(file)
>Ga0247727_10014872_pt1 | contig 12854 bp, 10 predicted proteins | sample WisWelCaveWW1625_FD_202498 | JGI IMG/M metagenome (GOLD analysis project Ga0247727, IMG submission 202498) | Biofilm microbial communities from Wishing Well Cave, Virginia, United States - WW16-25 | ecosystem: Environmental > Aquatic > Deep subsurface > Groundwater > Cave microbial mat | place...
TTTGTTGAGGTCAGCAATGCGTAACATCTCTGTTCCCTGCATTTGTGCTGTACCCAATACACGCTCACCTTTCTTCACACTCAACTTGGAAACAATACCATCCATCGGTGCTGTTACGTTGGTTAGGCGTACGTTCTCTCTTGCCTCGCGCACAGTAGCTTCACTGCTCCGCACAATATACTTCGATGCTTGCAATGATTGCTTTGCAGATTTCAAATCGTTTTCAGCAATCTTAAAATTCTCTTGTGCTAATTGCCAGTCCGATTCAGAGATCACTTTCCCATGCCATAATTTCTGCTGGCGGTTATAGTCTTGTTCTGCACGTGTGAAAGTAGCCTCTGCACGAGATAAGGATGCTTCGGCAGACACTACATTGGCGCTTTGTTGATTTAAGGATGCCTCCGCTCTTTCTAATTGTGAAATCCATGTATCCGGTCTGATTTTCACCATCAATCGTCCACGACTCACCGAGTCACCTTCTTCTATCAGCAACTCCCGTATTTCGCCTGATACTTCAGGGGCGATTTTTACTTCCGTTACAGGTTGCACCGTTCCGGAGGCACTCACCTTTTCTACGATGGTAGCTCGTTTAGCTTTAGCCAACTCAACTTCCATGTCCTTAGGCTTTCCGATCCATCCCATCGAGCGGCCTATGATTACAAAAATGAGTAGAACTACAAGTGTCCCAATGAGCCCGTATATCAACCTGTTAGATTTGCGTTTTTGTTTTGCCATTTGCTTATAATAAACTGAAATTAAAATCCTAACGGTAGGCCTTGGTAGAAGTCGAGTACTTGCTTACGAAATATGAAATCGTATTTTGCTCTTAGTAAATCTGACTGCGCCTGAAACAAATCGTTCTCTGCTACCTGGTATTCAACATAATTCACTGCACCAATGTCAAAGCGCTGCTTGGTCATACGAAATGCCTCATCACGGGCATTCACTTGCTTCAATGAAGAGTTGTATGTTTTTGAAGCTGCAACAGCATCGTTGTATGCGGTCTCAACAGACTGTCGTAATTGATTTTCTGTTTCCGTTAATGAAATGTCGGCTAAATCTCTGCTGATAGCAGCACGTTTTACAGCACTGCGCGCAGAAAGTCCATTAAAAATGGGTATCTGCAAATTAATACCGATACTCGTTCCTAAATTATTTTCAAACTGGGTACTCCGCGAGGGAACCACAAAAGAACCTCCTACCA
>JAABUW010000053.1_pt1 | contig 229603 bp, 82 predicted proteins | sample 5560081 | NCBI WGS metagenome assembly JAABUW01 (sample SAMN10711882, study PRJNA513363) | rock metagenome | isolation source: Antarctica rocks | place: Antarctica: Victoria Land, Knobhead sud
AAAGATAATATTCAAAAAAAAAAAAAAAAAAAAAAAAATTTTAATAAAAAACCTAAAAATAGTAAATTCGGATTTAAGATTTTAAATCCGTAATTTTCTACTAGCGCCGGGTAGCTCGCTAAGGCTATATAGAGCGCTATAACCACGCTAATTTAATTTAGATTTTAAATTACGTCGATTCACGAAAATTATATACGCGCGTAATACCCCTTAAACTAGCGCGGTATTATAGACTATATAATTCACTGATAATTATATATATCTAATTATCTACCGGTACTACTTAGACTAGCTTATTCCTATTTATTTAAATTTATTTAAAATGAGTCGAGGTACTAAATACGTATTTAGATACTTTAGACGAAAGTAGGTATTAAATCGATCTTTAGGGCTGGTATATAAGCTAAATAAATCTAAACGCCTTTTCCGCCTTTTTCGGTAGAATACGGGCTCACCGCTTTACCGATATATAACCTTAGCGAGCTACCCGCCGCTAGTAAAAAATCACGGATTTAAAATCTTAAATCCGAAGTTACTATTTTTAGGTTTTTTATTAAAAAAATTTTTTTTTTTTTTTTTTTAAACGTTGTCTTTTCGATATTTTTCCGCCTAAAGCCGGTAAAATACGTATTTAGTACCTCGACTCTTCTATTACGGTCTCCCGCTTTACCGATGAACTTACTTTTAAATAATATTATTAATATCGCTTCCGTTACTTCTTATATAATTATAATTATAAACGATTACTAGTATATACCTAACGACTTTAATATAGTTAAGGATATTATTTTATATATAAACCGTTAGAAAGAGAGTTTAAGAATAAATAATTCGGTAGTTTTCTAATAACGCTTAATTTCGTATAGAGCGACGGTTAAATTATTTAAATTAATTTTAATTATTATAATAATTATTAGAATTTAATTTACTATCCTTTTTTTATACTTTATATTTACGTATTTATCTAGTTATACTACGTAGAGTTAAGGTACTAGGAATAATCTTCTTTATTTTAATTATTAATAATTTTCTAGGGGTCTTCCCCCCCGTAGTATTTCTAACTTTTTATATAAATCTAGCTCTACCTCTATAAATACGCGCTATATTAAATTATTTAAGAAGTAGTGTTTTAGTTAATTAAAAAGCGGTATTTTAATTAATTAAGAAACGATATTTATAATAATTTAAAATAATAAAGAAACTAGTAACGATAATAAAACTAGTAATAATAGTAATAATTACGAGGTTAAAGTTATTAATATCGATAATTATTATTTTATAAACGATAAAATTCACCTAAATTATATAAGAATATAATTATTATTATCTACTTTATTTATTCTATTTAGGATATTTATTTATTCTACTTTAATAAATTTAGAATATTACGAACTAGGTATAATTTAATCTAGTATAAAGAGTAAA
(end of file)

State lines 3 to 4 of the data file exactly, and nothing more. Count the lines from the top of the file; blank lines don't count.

>JAABUW010000053.1_pt1 | contig 229603 bp, 82 predicted proteins | sample 5560081 | NCBI WGS metagenome assembly JAABUW01 (sample SAMN10711882, study PRJNA513363) | rock metagenome | isolation source: Antarctica rocks | place: Antarctica: Victoria Land, Knobhead sud
AAAGATAATATTCAAAAAAAAAAAAAAAAAAAAAAAAATTTTAATAAAAAACCTAAAAATAGTAAATTCGGATTTAAGATTTTAAATCCGTAATTTTCTACTAGCGCCGGGTAGCTCGCTAAGGCTATATAGAGCGCTATAACCACGCTAATTTAATTTAGATTTTAAATTACGTCGATTCACGAAAATTATATACGCGCGTAATACCCCTTAAACTAGCGCGGTATTATAGACTATATAATTCACTGATAATTATATATATCTAATTATCTACCGGTACTACTTAGACTAGCTTATTCCTATTTATTTAAATTTATTTAAAATGAGTCGAGGTACTAAATACGTATTTAGATACTTTAGACGAAAGTAGGTATTAAATCGATCTTTAGGGCTGGTATATAAGCTAAATAAATCTAAACGCCTTTTCCGCCTTTTTCGGTAGAATACGGGCTCACCGCTTTACCGATATATAACCTTAGCGAGCTACCCGCCGCTAGTAAAAAATCACGGATTTAAAATCTTAAATCCGAAGTTACTATTTTTAGGTTTTTTATTAAAAAAATTTTTTTTTTTTTTTTTTTAAACGTTGTCTTTTCGATATTTTTCCGCCTAAAGCCGGTAAAATACGTATTTAGTACCTCGACTCTTCTATTACGGTCTCCCGCTTTACCGATGAACTTACTTTTAAATAATATTATTAATATCGCTTCCGTTACTTCTTATATAATTATAATTATAAACGATTACTAGTATATACCTAACGACTTTAATATAGTTAAGGATATTATTTTATATATAAACCGTTAGAAAGAGAGTTTAAGAATAAATAATTCGGTAGTTTTCTAATAACGCTTAATTTCGTATAGAGCGACGGTTAAATTATTTAAATTAATTTTAATTATTATAATAATTATTAGAATTTAATTTACTATCCTTTTTTTATACTTTATATTTACGTATTTATCTAGTTATACTACGTAGAGTTAAGGTACTAGGAATAATCTTCTTTATTTTAATTATTAATAATTTTCTAGGGGTCTTCCCCCCCGTAGTATTTCTAACTTTTTATATAAATCTAGCTCTACCTCTATAAATACGCGCTATATTAAATTATTTAAGAAGTAGTGTTTTAGTTAATTAAAAAGCGGTATTTTAATTAATTAAGAAACGATATTTATAATAATTTAAAATAATAAAGAAACTAGTAACGATAATAAAACTAGTAATAATAGTAATAATTACGAGGTTAAAGTTATTAATATCGATAATTATTATTTTATAAACGATAAAATTCACCTAAATTATATAAGAATATAATTATTATTATCTACTTTATTTATTCTATTTAGGATATTTATTTATTCTACTTTAATAAATTTAGAATATTACGAACTAGGTATAATTTAATCTAGTATAAAGAGTAAA